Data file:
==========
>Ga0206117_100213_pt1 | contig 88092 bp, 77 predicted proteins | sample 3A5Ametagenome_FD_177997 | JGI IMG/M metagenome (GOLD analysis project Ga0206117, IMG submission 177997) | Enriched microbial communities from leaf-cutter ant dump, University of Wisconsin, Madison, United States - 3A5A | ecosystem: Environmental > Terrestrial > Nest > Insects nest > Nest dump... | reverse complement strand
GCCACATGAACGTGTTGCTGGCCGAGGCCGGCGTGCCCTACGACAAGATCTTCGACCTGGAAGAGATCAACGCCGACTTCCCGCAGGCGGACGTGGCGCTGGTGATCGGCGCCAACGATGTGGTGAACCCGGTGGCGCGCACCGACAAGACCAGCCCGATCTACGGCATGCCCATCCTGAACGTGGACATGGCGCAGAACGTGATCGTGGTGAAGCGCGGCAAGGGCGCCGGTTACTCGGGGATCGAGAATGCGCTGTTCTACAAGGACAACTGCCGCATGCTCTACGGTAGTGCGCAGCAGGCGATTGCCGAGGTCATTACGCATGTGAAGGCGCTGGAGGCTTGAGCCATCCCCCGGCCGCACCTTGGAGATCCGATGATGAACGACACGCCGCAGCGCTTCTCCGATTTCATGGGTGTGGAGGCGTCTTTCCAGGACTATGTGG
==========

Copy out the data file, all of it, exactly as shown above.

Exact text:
>Ga0206117_100213_pt1 | contig 88092 bp, 77 predicted proteins | sample 3A5Ametagenome_FD_177997 | JGI IMG/M metagenome (GOLD analysis project Ga0206117, IMG submission 177997) | Enriched microbial communities from leaf-cutter ant dump, University of Wisconsin, Madison, United States - 3A5A | ecosystem: Environmental > Terrestrial > Nest > Insects nest > Nest dump... | reverse complement strand
GCCACATGAACGTGTTGCTGGCCGAGGCCGGCGTGCCCTACGACAAGATCTTCGACCTGGAAGAGATCAACGCCGACTTCCCGCAGGCGGACGTGGCGCTGGTGATCGGCGCCAACGATGTGGTGAACCCGGTGGCGCGCACCGACAAGACCAGCCCGATCTACGGCATGCCCATCCTGAACGTGGACATGGCGCAGAACGTGATCGTGGTGAAGCGCGGCAAGGGCGCCGGTTACTCGGGGATCGAGAATGCGCTGTTCTACAAGGACAACTGCCGCATGCTCTACGGTAGTGCGCAGCAGGCGATTGCCGAGGTCATTACGCATGTGAAGGCGCTGGAGGCTTGAGCCATCCCCCGGCCGCACCTTGGAGATCCGATGATGAACGACACGCCGCAGCGCTTCTCCGATTTCATGGGTGTGGAGGCGTCTTTCCAGGACTATGTGG